Argonne National Laboratory

Lessons Learned from Moving Earth System Grid Data Sets Over a 20 Gbps Wide-Area Network

TitleLessons Learned from Moving Earth System Grid Data Sets Over a 20 Gbps Wide-Area Network
Publication TypeJournal Article
Year of Publication2010
AuthorsKettimuthu, R, Sim, A, Gunter, D, Allcock, WE, Bremer, P, Bresnahan, J, Cherry, A, Childers, L, Dart, E, Foster, IT, Harms, K, Hick, J, Lee, J, Link, M, Long, J, Miller, K, Natarajan, V, Pascucci, V, Raffenetti, K, Ressman, D, Williams, D, Wilson, L, Winkler, L
JournalACM HPDC
Other NumbersANL/MCS-P1725-0210
AbstractDistributed petascale science computations and experiments require unprecedented wide-area, end-to-end capabilities in the form of high-throughput data transport. The modeling of complex systems, such as climate, at higher fidelity generates proportionately larger volumes of data that are visualized, examined, and studied by widely dispersed scientific research teams to understand climatic imbalances and the potential impacts of future climate change scenarios. In preparation for the Intergovernmental Panel on Climate Change (IPCC) Fifth Assessment Report, the climate community will run the Coupled Model Intercomparison Project phase 5 (CMIP-5) experiments, which are designed to answer crucial questions about future regional climate change and the results of carbon feedback for different mitigation scenarios. The CMIP-5 experiments will generate petabytes of data that must be replicated seamlessly, reliably, and quickly to hundreds of research teams around the globe. As an end-to-end test of the technologies that will be used to perform this task, a multi-disciplinary team of researchers moved a small portion (10 TB) of the multimodel Coupled Model Intercomparison Project, Phase 3 data set used in the IPCC Fourth Assessment Report from three sources—the Argonne Leadership Computing Facility (ALCF), Lawrence Livermore National Laboratory (LLNL) and National Energy Research Scientific Computing Center (NERSC)—to the 2009 Supercomputing conference (SC09) show floor in Portland, Oregon, over circuits provided by DOE’s Energy Sciences Network. This experiment was performed as part of the SC09 Bandwidth Challenge and utilized the system of dedicated data transfer nodes deployed at the ALCF, LLNL, and NERSC. The team achieved a sustained data rate of 15 Gb/s on a 20 Gb/s network. More important, this effort provided critical feedback on how to deploy, tune, and monitor the middleware that will be used to replicate the upcoming petascale climate datasets. In this short paper, we report on obstacles overcome and the key lessons learned from this successful bandwidth challenge effort.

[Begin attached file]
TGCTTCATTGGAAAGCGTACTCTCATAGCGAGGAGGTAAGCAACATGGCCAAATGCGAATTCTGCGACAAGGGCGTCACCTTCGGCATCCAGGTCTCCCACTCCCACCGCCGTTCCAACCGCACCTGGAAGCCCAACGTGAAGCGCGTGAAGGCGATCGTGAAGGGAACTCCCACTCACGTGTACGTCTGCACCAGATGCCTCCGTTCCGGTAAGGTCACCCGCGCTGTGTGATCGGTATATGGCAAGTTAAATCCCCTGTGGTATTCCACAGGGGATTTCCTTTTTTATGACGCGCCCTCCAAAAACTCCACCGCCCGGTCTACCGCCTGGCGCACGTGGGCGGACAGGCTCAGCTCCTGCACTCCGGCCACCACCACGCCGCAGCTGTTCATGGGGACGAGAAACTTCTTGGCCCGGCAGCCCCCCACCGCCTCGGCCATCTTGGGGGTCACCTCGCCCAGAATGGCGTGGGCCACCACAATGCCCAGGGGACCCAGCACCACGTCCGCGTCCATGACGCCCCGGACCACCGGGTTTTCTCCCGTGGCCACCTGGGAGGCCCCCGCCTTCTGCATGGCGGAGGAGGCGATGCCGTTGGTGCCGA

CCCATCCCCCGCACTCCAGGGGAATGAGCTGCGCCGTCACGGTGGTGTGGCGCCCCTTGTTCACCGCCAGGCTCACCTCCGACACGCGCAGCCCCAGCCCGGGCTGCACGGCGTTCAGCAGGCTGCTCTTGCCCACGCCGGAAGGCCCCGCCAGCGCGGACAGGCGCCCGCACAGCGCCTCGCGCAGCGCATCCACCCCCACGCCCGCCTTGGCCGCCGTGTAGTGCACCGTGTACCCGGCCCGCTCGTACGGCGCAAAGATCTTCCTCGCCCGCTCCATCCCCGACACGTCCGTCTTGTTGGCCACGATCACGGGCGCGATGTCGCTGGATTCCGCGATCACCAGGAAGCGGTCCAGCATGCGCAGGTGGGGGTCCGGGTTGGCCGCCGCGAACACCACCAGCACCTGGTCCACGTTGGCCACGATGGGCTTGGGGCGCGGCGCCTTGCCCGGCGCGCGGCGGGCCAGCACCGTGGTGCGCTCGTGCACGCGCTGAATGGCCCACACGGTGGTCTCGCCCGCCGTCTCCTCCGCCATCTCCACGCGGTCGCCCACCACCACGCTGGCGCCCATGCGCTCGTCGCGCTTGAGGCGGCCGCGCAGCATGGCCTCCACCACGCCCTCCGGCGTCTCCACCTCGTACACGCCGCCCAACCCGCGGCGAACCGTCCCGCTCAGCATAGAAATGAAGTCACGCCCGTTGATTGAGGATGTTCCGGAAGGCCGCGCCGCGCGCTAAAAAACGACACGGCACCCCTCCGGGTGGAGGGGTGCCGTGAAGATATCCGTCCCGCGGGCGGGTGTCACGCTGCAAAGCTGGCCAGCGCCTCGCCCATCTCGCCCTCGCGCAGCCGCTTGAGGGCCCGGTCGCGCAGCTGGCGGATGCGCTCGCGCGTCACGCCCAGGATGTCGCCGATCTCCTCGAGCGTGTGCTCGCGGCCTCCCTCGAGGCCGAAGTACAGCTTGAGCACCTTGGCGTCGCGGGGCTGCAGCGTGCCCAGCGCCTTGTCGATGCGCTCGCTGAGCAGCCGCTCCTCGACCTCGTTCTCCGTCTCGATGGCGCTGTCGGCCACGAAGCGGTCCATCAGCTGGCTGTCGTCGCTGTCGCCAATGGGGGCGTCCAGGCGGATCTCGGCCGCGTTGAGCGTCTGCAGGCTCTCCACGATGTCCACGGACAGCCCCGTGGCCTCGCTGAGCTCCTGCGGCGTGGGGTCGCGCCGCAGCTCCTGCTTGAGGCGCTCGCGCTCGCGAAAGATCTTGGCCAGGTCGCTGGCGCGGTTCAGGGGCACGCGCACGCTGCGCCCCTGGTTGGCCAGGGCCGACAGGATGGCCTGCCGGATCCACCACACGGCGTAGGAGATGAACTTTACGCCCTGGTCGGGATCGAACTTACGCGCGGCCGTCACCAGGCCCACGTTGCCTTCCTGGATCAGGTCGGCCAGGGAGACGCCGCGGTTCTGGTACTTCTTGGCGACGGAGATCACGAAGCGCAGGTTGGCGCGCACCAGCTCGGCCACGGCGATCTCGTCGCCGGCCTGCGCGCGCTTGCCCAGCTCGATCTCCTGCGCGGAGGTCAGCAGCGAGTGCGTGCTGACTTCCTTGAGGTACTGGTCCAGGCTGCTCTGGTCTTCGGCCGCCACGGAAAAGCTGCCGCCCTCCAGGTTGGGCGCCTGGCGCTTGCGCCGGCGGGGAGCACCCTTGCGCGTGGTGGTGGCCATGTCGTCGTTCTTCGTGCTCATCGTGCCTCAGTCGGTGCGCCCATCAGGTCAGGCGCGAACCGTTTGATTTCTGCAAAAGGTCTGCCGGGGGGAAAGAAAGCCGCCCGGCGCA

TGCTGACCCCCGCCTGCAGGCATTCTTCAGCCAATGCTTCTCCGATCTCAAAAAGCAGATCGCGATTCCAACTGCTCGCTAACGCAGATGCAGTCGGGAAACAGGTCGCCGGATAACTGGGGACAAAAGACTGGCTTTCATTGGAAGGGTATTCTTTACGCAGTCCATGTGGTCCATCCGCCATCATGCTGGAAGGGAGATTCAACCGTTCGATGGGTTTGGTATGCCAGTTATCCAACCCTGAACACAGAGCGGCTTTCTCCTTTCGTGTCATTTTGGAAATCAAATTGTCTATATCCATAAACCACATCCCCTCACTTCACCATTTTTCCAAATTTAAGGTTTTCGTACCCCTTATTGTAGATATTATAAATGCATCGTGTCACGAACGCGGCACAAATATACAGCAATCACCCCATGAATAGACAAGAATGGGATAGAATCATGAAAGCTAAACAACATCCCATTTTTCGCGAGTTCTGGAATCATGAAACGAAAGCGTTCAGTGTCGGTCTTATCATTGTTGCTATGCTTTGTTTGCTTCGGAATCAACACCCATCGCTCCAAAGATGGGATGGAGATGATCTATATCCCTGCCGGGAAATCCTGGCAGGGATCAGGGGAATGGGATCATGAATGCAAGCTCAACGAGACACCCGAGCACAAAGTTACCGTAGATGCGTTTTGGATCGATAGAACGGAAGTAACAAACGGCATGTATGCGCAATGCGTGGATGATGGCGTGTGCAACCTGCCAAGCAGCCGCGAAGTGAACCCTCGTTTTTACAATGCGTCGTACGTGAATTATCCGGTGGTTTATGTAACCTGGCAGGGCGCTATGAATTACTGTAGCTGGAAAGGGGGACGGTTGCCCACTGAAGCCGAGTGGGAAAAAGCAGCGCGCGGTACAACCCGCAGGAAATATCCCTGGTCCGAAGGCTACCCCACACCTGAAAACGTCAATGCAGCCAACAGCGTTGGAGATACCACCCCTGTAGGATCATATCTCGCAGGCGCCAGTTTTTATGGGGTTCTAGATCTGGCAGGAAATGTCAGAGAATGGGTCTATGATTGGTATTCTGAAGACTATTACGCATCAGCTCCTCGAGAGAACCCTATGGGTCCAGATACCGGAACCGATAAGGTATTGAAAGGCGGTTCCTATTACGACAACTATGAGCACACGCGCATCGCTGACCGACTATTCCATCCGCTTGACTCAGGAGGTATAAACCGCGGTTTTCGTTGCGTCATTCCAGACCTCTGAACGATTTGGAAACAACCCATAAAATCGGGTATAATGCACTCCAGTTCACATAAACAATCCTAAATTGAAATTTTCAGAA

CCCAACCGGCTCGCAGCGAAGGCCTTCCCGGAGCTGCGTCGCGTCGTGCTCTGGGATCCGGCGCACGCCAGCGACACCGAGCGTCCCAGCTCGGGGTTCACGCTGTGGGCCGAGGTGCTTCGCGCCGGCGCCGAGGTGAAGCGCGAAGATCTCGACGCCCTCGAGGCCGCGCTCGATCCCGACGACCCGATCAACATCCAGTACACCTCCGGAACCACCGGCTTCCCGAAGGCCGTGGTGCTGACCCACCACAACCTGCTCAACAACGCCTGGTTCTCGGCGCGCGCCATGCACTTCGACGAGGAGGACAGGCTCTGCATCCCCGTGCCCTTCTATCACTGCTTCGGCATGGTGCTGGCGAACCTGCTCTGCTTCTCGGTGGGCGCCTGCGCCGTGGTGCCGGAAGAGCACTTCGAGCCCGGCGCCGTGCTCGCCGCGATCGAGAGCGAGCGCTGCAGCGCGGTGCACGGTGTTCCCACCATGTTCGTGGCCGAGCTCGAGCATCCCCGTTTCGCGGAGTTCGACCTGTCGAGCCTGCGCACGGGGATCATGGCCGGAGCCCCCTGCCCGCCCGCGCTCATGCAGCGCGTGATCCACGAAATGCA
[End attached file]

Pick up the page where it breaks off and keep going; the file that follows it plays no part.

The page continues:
PDFhttp://www.mcs.anl.gov/papers/P1725.pdf